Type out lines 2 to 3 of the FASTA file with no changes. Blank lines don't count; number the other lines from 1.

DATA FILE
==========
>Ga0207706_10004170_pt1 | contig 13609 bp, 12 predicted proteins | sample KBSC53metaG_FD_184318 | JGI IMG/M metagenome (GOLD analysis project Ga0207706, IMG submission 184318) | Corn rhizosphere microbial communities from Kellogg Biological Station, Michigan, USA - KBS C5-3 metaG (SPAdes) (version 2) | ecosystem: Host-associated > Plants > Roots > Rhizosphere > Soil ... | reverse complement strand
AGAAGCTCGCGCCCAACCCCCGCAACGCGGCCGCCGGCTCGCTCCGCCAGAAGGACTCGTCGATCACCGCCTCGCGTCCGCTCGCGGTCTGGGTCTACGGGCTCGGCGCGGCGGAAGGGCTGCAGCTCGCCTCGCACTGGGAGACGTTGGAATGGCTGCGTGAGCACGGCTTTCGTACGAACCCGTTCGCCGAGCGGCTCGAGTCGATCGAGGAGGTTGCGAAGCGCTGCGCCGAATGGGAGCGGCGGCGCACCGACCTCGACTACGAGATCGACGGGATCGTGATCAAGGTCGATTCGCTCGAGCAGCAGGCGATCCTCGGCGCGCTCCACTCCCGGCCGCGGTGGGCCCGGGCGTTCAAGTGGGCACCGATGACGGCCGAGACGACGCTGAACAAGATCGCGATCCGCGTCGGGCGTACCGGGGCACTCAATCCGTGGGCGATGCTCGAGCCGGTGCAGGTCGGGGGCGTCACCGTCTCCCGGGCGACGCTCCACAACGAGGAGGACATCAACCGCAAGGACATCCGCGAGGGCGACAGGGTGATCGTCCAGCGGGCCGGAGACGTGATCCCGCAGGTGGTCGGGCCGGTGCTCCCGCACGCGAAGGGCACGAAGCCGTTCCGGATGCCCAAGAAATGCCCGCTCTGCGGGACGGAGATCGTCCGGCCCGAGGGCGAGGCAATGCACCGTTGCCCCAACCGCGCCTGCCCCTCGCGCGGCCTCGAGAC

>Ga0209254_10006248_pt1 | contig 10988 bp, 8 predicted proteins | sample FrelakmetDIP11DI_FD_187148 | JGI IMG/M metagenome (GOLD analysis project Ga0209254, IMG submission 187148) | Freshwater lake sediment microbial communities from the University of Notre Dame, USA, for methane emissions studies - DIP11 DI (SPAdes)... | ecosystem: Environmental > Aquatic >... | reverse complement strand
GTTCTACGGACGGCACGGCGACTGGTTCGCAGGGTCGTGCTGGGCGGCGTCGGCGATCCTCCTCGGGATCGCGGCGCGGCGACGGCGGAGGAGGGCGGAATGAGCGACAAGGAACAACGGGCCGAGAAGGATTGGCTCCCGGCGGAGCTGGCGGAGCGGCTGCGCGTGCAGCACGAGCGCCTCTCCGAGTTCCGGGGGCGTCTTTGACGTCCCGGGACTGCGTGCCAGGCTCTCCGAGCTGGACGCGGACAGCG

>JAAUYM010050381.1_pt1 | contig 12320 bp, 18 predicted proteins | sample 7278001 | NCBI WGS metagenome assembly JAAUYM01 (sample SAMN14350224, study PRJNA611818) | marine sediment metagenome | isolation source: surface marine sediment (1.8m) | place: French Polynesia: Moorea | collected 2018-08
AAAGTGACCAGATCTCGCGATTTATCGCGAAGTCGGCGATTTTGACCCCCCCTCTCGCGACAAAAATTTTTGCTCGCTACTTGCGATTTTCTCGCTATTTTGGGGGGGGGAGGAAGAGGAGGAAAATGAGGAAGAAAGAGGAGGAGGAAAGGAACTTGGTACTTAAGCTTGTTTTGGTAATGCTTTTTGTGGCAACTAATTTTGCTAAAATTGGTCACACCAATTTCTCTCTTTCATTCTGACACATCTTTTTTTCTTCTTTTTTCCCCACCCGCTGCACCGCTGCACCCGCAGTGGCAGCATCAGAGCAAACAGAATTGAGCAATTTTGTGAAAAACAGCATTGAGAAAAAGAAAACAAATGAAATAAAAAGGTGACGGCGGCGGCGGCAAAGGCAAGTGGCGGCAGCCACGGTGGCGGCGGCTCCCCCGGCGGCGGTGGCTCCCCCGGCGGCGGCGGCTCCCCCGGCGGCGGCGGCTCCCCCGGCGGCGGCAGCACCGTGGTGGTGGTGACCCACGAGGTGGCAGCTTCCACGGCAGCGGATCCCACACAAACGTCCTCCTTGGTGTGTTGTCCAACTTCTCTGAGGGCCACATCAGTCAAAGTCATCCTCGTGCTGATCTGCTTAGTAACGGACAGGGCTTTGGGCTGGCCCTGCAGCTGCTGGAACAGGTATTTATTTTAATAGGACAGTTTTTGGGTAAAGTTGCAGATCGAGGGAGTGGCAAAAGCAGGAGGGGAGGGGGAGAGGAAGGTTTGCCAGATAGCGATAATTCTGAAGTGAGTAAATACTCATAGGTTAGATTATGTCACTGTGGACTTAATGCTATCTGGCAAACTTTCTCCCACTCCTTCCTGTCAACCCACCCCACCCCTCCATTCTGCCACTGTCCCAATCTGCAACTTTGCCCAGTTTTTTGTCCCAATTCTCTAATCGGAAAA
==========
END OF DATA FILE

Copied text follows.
AGAAGCTCGCGCCCAACCCCCGCAACGCGGCCGCCGGCTCGCTCCGCCAGAAGGACTCGTCGATCACCGCCTCGCGTCCGCTCGCGGTCTGGGTCTACGGGCTCGGCGCGGCGGAAGGGCTGCAGCTCGCCTCGCACTGGGAGACGTTGGAATGGCTGCGTGAGCACGGCTTTCGTACGAACCCGTTCGCCGAGCGGCTCGAGTCGATCGAGGAGGTTGCGAAGCGCTGCGCCGAATGGGAGCGGCGGCGCACCGACCTCGACTACGAGATCGACGGGATCGTGATCAAGGTCGATTCGCTCGAGCAGCAGGCGATCCTCGGCGCGCTCCACTCCCGGCCGCGGTGGGCCCGGGCGTTCAAGTGGGCACCGATGACGGCCGAGACGACGCTGAACAAGATCGCGATCCGCGTCGGGCGTACCGGGGCACTCAATCCGTGGGCGATGCTCGAGCCGGTGCAGGTCGGGGGCGTCACCGTCTCCCGGGCGACGCTCCACAACGAGGAGGACATCAACCGCAAGGACATCCGCGAGGGCGACAGGGTGATCGTCCAGCGGGCCGGAGACGTGATCCCGCAGGTGGTCGGGCCGGTGCTCCCGCACGCGAAGGGCACGAAGCCGTTCCGGATGCCCAAGAAATGCCCGCTCTGCGGGACGGAGATCGTCCGGCCCGAGGGCGAGGCAATGCACCGTTGCCCCAACCGCGCCTGCCCCTCGCGCGGCCTCGAGAC

>Ga0209254_10006248_pt1 | contig 10988 bp, 8 predicted proteins | sample FrelakmetDIP11DI_FD_187148 | JGI IMG/M metagenome (GOLD analysis project Ga0209254, IMG submission 187148) | Freshwater lake sediment microbial communities from the University of Notre Dame, USA, for methane emissions studies - DIP11 DI (SPAdes)... | ecosystem: Environmental > Aquatic >... | reverse complement strand